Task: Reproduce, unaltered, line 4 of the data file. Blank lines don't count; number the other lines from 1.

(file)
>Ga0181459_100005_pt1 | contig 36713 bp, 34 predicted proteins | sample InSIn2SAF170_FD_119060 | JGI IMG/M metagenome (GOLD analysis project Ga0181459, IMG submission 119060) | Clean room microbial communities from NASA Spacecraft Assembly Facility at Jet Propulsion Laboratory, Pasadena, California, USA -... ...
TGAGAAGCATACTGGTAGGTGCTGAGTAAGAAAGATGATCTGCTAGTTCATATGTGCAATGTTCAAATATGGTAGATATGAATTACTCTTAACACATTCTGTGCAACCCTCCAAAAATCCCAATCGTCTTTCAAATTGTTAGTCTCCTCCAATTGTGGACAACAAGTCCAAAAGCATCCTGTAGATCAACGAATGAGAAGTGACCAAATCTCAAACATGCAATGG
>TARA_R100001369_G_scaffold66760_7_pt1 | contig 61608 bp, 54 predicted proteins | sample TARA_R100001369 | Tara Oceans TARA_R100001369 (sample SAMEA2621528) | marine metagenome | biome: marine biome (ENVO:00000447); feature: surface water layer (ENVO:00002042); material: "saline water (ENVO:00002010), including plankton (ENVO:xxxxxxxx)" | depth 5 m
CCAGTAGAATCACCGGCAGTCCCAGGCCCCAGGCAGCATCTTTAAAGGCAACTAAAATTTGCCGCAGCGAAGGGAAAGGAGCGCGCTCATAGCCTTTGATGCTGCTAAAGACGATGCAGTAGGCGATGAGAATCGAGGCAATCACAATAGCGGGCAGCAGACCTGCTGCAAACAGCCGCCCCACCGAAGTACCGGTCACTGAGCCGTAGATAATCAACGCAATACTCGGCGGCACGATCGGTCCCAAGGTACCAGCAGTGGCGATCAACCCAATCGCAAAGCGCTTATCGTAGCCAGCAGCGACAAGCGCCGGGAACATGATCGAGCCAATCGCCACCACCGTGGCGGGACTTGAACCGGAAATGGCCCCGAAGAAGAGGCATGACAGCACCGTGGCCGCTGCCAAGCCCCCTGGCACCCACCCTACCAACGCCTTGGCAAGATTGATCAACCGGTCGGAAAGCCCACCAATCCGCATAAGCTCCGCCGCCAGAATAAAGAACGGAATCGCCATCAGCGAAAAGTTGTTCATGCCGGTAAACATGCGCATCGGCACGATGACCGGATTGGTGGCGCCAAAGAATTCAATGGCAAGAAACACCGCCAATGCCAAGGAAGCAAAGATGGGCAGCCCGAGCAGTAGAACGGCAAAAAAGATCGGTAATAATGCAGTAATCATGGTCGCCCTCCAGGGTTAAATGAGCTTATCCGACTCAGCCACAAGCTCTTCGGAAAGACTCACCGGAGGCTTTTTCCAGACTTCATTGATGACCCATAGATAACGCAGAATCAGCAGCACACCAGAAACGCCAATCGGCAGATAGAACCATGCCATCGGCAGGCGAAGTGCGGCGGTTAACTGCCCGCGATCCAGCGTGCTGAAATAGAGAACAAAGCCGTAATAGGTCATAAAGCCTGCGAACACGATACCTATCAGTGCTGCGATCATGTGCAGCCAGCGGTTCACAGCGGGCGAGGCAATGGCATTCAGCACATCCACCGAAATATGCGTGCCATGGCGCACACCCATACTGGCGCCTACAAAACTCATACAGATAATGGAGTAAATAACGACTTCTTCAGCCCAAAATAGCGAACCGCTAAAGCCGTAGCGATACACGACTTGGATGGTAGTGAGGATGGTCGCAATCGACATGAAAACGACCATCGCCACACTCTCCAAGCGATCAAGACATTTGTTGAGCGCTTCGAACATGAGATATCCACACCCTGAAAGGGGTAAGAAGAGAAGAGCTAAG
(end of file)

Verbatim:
CCAGTAGAATCACCGGCAGTCCCAGGCCCCAGGCAGCATCTTTAAAGGCAACTAAAATTTGCCGCAGCGAAGGGAAAGGAGCGCGCTCATAGCCTTTGATGCTGCTAAAGACGATGCAGTAGGCGATGAGAATCGAGGCAATCACAATAGCGGGCAGCAGACCTGCTGCAAACAGCCGCCCCACCGAAGTACCGGTCACTGAGCCGTAGATAATCAACGCAATACTCGGCGGCACGATCGGTCCCAAGGTACCAGCAGTGGCGATCAACCCAATCGCAAAGCGCTTATCGTAGCCAGCAGCGACAAGCGCCGGGAACATGATCGAGCCAATCGCCACCACCGTGGCGGGACTTGAACCGGAAATGGCCCCGAAGAAGAGGCATGACAGCACCGTGGCCGCTGCCAAGCCCCCTGGCACCCACCCTACCAACGCCTTGGCAAGATTGATCAACCGGTCGGAAAGCCCACCAATCCGCATAAGCTCCGCCGCCAGAATAAAGAACGGAATCGCCATCAGCGAAAAGTTGTTCATGCCGGTAAACATGCGCATCGGCACGATGACCGGATTGGTGGCGCCAAAGAATTCAATGGCAAGAAACACCGCCAATGCCAAGGAAGCAAAGATGGGCAGCCCGAGCAGTAGAACGGCAAAAAAGATCGGTAATAATGCAGTAATCATGGTCGCCCTCCAGGGTTAAATGAGCTTATCCGACTCAGCCACAAGCTCTTCGGAAAGACTCACCGGAGGCTTTTTCCAGACTTCATTGATGACCCATAGATAACGCAGAATCAGCAGCACACCAGAAACGCCAATCGGCAGATAGAACCATGCCATCGGCAGGCGAAGTGCGGCGGTTAACTGCCCGCGATCCAGCGTGCTGAAATAGAGAACAAAGCCGTAATAGGTCATAAAGCCTGCGAACACGATACCTATCAGTGCTGCGATCATGTGCAGCCAGCGGTTCACAGCGGGCGAGGCAATGGCATTCAGCACATCCACCGAAATATGCGTGCCATGGCGCACACCCATACTGGCGCCTACAAAACTCATACAGATAATGGAGTAAATAACGACTTCTTCAGCCCAAAATAGCGAACCGCTAAAGCCGTAGCGATACACGACTTGGATGGTAGTGAGGATGGTCGCAATCGACATGAAAACGACCATCGCCACACTCTCCAAGCGATCAAGACATTTGTTGAGCGCTTCGAACATGAGATATCCACACCCTGAAAGGGGTAAGAAGAGAAGAGCTAAG